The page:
Next, we assessed PPI as a behavioral measure for sensorimotor gating deficits in another set of LPS (n=7) or vehicle (n=6) treated rats once the rats reached late adolescence or a young adult age (PD>56). Startle amplitude was not affected by the neonatal treatment (data not shown). PPI was disrupted in LPS-treated rats, when compared to the sham group (Fig. 3). Thus, a neonatal immune challenge localized to the VH can affect adult sensorimotor gating performance.
One week following PPI testing, PFC slices were prepared for electrophysiology experiments. Whole cell recordings were conducted from FSI located in layer V of the prelimbic and infralimbic regions of the medial PFC, as verified with Neurobiotin staining. As in other cortical regions, FSI in the adult PFC responded with constant firing to depolarizing current pulses, exhibited larger afterhyperpolarization (>15 mV) and faster spike kinetics (<0.6 ms) than pyramidal neurons. FSI recorded from sham (n=10 cells from 6 rats) and LPS-treated rats (n=9 cells from 7 rats) exhibited similar resting membrane potential (−63.0 ± 2.7 vs. −62.0 ± 2.6 mV, Sham vs. LPS) and input resistance (238 ± 44 vs. 246 ± 58 MΩ, Sham vs. LPS), within the ranges obtained from naïve rats (n=25; −61.6 ± 2.7 mV; 234 ± 66 MΩ). Furthermore, no differences in FSI afterhyperpolarization amplitude (naïve: 19.1 ± 3.4 mV; sham: 18.4 ± 2.4 mV; LPS: 17.1 ± 1.9 mV) or half-width duration (naïve: 5.5 ± 1.9 ms; sham: 5.7 ± 2.3 ms; LPS: 5.2 ± 1.8 ms), or in action potential half-width (naïve: 0.5 ± 0.1 ms; sham: 0.5 ± 0.1 ms; LPS: 0.6 ± 0.2 ms), spike amplitude (naïve: 68.6 ± 6.5 mV; sham: 68.9 ± 5.8 mV; LPS: 67.7 ± 8.8 mV) and threshold (sham: −43.8 ± 2.7 mV; LPS: −44.4 ± 3.4 mV) were observed among naïve, sham and LPS-treated rats. These results indicate that membrane properties and action potential firing of FSI in the medial PFC were not affected by neonatal LPS injection into the VH.
The DA modulation of PFC interneuron function acquires an adult profile during adolescence (15), and this maturation is not present in the PFC following a NVHL (3). We tested whether this is also the case in rats with a neonatal intra-hippocampal LPS challenge by examining the effects of the D2 agonist quinpirole on FSI excitability. Cell excitability was assessed by determining the latency to the first spike and number of evoked spikes evoked with constant-amplitude intracellular current pulses and, as previously reported (15, 19, 20). After determining baseline excitability, quinpirole (1 μM) was added to the bath while continuing to deliver the pulses. Within 5 minutes, the number of spikes evoked rose from 11.3 ± 2.1 to 14.7 ± 3.1 in adult sham rats (n=6 cells from 6 rats; Fig. 4A, D) and from 10.1 ± 1.8 to 13.3 ± 2.5 in naïve rats (n=9; Fig 4C). In LPS-injected rats, quinpirole did not change interneuron excitability; evoked spikes were 13.1 ± 1.9 before and 13.3 ± 2.2 after quinpirole (n=7 cells from 7 rats; Fig. 4B, E). Thus, in sham animals, quinpirole increased excitability by nearly 30%, resembling the response pattern observed in slices from naïve rats. However, the majority of interneurons recorded in LPS-treated animals were not affected by quinpirole (Fig. 4C), a pattern similar to what was observed in slices from pre-adolescent rats (15) and from adult NVHL rats (21). The data therefore suggest that a neonatal immune challenge can alter the periadolescent maturation of PFC interneurons by virtue of its impact on the hippocampus.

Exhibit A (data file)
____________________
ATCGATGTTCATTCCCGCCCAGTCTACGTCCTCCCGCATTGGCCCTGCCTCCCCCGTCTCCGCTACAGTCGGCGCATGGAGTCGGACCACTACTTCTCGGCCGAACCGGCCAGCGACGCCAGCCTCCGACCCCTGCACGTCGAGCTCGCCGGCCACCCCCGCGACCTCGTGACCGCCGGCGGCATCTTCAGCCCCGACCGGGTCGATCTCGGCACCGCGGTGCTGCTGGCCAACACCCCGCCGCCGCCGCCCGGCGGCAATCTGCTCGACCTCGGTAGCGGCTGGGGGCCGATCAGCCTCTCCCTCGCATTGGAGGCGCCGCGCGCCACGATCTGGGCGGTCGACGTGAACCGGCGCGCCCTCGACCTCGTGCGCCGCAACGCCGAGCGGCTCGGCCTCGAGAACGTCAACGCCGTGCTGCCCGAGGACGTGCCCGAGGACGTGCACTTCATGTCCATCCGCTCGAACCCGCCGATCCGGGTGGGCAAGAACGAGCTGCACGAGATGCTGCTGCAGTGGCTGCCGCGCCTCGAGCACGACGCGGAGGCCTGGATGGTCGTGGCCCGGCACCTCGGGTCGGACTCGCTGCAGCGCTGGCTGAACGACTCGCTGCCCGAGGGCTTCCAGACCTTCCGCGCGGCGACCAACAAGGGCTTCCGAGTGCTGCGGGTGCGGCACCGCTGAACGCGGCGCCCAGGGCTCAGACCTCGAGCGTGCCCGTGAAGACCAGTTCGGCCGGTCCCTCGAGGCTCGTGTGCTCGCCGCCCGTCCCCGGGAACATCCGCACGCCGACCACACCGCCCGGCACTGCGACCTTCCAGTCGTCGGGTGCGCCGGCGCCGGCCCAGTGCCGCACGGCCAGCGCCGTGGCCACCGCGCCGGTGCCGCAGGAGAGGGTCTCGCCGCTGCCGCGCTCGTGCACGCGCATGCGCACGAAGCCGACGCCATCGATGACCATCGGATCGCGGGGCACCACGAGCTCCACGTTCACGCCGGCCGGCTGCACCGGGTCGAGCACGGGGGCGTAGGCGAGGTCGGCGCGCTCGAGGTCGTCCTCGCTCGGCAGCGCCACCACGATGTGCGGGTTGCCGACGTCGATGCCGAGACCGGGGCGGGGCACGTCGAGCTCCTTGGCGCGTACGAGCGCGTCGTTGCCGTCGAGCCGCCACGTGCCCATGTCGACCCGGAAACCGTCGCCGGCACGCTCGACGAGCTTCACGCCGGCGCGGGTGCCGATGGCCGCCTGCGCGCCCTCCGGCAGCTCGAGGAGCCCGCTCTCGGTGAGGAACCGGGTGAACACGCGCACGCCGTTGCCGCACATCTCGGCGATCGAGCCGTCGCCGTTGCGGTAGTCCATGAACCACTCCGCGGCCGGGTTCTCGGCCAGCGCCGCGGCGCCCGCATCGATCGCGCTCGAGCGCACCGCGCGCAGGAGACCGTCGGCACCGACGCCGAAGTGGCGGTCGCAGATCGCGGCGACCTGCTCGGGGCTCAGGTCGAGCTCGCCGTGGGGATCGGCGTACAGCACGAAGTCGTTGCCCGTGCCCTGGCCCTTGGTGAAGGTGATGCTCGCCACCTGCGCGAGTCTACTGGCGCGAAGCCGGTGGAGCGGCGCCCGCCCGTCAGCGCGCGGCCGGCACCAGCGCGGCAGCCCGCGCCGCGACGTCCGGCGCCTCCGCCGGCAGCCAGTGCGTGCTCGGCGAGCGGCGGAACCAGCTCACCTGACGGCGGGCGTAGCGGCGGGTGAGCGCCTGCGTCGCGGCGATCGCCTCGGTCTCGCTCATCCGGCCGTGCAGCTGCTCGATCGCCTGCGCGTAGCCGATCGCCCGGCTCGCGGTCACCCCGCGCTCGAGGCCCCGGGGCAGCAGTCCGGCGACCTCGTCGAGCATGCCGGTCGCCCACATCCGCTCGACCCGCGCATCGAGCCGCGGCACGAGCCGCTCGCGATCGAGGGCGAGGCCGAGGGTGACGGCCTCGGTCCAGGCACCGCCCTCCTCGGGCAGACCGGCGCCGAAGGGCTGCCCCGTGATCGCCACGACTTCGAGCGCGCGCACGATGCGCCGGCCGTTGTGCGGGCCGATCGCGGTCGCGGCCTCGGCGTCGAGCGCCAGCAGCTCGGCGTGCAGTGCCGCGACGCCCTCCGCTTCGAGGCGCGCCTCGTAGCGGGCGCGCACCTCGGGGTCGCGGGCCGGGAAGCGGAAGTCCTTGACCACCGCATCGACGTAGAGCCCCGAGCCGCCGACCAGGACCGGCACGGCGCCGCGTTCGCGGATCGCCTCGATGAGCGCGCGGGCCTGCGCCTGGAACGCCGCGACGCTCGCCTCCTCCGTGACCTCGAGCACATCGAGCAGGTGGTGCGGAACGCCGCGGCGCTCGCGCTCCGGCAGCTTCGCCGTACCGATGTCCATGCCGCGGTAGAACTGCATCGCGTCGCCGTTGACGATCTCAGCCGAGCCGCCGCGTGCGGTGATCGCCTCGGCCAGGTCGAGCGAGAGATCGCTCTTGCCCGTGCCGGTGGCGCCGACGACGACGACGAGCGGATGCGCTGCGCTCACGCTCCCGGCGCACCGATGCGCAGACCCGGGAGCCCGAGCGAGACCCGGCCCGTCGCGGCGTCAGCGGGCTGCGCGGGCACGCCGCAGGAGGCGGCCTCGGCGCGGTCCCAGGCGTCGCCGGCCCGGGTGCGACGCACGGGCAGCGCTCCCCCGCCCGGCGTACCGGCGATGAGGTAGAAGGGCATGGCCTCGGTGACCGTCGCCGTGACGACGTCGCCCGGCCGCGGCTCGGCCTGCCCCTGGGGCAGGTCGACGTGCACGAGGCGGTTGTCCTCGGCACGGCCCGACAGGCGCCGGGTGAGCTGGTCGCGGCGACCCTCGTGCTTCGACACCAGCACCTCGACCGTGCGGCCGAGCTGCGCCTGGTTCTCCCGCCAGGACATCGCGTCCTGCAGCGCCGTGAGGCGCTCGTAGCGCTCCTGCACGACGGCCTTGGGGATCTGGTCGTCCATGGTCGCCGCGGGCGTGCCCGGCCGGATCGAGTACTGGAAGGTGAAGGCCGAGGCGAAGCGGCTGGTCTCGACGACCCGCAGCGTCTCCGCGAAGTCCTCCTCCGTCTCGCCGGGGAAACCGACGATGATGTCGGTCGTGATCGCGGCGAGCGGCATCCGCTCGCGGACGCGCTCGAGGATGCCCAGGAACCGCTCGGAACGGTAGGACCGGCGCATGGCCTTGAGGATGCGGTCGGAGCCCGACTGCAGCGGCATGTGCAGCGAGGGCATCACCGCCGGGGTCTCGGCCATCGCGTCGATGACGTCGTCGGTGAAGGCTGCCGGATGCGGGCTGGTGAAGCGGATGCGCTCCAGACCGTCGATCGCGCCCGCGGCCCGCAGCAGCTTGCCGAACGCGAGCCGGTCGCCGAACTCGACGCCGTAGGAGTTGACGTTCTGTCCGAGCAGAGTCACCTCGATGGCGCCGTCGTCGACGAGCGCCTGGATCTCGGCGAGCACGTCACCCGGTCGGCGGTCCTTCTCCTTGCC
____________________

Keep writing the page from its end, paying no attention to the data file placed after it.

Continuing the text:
Our data revealed that bilateral LPS injection in the ventral hippocampus at PD6–7 elicits persistent increases in IL-1 and IL-2 in the hippocampus, PFC and nucleus accumbens that extend into adulthood. Adult rats with a neonatal immune challenge also presented disrupted PPI, and whole-cell recordings in slices from the same rats revealed that the D2 modulation of FSI was absent.